So far we’ve covered four big buzzwords used in our application:

  1. Model-View-ViewModel
  2. Room
  3. RxJava
  4. Repository Pattern

Now, we should circle back to the beginning. Following our diagram outlined in the previous parts, the next component we can begin to work on is our AccountViewModel:

Android Essence

Naturally, this may bring up some confusion. We already discussed ViewModels in part 1. Well, depending on context, we may not be referring to the same thing.

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In part 1 we discussed how we were going to architect the various components of our application. Now it’s time to build them. To understand what we should build first, we should revisit the diagram:


I would start with three spots:

  1. The account
  2. The database
  3. The repository

A good rule of thumb to remember this, is that these nodes don’t depend on anything else just yet (well, the repository depends on the database, but that was included). I can’t build my ViewModel until I have my repository, and so on.

Let’s start with persistence.

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When you’re starting out with Android development, and even as an expert, you will hear about a lot of different architecture patterns. Anything from:

  • Model-View-Controller
  • Model-View-Presenter
  • Model-View-ViewModel
  • Model-View-Intent

It can be extremely hard to know which one to pick, what their differences are, and why they matter. I will tell you that even with my three years of Android experience at the point of writing this, I have trouble answering the first two questions. I can, however, explain why these architecture patterns matter - and it boils down to the idea of separation of concerns.

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MVVM? Retrofit? RxJava? Data binding? Architecture components? LiveData? Kotlin?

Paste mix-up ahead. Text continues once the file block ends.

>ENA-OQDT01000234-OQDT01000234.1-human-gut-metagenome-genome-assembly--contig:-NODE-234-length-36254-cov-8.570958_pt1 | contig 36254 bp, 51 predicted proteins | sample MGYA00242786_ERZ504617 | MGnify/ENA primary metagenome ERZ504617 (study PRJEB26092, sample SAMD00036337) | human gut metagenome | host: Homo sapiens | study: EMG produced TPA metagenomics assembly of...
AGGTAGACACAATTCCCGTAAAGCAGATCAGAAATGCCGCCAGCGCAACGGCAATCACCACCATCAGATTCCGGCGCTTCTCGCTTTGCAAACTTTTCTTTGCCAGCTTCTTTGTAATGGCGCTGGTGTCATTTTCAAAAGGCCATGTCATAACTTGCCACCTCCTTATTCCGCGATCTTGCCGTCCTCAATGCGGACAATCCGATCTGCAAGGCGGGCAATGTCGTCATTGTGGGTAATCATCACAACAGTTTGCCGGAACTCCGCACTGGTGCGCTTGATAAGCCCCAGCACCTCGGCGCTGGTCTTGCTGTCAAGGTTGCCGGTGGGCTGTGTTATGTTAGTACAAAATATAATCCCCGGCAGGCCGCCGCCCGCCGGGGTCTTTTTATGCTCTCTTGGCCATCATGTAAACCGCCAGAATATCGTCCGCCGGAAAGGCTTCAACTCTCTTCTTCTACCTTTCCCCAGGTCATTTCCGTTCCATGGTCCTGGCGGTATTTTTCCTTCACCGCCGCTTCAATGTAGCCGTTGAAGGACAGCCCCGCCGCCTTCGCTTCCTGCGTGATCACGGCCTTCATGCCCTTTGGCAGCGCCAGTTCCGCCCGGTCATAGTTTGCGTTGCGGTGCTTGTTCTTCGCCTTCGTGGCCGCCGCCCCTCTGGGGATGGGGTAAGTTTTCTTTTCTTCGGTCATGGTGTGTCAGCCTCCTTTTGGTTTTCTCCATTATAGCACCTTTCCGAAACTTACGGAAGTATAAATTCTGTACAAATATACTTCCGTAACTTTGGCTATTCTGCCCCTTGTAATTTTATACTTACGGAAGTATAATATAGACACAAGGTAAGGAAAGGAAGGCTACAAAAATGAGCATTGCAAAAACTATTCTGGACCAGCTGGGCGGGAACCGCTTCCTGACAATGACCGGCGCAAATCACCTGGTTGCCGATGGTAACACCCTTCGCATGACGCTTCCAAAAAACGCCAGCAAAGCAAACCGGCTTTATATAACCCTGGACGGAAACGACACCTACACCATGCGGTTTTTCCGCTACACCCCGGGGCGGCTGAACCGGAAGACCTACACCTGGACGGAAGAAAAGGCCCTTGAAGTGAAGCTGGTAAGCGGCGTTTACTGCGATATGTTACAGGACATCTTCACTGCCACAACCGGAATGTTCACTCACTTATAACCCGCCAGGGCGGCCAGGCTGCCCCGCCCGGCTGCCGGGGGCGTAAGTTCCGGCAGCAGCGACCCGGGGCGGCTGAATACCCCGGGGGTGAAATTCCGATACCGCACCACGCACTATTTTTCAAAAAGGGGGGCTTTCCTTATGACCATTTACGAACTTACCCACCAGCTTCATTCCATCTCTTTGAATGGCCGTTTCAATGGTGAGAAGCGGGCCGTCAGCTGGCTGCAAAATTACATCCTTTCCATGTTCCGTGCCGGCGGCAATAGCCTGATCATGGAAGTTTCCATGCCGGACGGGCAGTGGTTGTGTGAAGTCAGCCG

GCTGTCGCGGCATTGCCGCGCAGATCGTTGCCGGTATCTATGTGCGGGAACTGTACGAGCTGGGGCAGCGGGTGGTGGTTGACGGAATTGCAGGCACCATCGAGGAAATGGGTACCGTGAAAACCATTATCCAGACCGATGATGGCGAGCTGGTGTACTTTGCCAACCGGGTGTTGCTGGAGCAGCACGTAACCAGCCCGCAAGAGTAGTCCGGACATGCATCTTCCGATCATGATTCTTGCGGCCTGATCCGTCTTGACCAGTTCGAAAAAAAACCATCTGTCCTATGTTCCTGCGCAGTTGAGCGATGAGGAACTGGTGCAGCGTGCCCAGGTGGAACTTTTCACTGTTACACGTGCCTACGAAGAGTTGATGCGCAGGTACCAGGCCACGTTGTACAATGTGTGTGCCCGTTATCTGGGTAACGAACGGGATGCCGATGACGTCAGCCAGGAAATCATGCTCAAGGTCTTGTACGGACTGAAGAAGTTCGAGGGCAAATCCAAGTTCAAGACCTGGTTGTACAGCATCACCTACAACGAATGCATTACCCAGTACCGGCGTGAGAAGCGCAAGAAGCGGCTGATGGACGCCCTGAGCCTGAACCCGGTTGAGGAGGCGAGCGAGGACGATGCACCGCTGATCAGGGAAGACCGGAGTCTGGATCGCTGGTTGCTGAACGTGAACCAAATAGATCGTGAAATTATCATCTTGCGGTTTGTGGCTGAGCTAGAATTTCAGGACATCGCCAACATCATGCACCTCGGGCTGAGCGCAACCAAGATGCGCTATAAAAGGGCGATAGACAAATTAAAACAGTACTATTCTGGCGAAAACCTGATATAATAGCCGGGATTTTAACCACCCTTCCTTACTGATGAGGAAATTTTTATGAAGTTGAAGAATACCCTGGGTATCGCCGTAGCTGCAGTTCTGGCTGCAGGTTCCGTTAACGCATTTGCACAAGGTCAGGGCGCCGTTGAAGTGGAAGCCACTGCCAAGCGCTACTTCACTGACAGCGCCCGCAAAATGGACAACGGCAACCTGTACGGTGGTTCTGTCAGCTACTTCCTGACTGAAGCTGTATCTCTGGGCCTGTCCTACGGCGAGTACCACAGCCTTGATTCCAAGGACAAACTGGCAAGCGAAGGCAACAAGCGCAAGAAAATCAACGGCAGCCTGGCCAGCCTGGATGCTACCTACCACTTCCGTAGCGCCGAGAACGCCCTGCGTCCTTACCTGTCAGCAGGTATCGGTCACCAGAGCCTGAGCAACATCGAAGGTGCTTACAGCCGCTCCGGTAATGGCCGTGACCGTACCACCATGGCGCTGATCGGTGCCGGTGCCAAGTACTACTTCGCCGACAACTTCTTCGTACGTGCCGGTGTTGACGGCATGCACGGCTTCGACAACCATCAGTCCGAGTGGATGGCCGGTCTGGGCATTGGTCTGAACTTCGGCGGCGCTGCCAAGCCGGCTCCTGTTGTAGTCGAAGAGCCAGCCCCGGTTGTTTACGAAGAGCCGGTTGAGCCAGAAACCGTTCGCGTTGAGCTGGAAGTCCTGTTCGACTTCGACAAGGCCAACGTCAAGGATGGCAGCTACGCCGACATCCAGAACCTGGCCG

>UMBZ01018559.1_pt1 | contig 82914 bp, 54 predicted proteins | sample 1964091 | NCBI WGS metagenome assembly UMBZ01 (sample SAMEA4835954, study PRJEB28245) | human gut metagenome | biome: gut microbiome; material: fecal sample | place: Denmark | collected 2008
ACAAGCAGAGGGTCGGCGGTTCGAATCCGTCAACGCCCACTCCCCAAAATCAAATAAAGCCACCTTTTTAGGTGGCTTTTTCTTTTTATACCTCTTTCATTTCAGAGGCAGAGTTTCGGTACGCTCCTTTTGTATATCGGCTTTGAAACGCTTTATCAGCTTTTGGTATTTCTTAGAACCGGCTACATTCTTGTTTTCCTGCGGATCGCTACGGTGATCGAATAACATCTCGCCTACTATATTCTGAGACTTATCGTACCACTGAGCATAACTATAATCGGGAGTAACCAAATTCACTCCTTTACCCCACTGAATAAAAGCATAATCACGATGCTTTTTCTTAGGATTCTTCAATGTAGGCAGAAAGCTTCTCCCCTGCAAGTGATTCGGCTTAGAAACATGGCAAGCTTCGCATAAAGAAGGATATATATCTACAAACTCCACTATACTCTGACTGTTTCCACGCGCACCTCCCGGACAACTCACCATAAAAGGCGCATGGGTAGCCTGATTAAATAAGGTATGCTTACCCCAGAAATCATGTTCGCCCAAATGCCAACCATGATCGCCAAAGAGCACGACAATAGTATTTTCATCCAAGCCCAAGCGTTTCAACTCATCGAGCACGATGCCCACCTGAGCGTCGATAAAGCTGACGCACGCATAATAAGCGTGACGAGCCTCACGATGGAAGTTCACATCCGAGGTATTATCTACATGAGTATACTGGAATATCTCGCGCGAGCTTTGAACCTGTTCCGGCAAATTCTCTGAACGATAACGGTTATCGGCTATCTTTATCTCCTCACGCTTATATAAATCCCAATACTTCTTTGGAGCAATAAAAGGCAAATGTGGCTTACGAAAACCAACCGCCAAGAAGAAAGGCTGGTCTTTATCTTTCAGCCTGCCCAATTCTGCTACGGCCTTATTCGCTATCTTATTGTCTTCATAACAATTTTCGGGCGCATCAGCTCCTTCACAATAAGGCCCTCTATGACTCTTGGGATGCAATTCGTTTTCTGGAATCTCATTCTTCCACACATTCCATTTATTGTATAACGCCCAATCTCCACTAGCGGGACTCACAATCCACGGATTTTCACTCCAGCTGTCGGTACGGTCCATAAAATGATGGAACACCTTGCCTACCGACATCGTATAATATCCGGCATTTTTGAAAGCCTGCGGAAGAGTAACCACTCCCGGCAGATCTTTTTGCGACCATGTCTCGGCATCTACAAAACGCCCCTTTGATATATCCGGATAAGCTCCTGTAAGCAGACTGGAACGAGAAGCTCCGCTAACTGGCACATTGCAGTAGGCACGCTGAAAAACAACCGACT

Right now, these buzzwords are heard all over the Android community. Every podcast/blog/conference talk is referencing one of these. Which can be very intimidating to new developers. Which one should I learn first? Do I need all of them? What are these things even used for?

The purpose of this series is to break all of that down, and show that none of these buzzwords are truly that scary. We’ll go over an application I’ve published called CashCaretaker which is a simple finance tracker with all data stored locally on the device. It uses all of the buzzwords I mentioned further up, and we can go through them step by step.

You can checkout a simple gif of the project here:

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When Android released version 6.0 Marshmallow (yes, a little outdated at this point), a whole slew of new developer APIs came with it. One that I’ve personally enjoyed as a consumer is fingerprint authentication. I skimmed over the official docs, and even through their Fingerprint Dialog Sample but had a difficult time following what was going on.

Eventually, though, I was able to recreate the flow. This post is going to be a step by step guide to integrating your own fingerprint dialog in your Android application.

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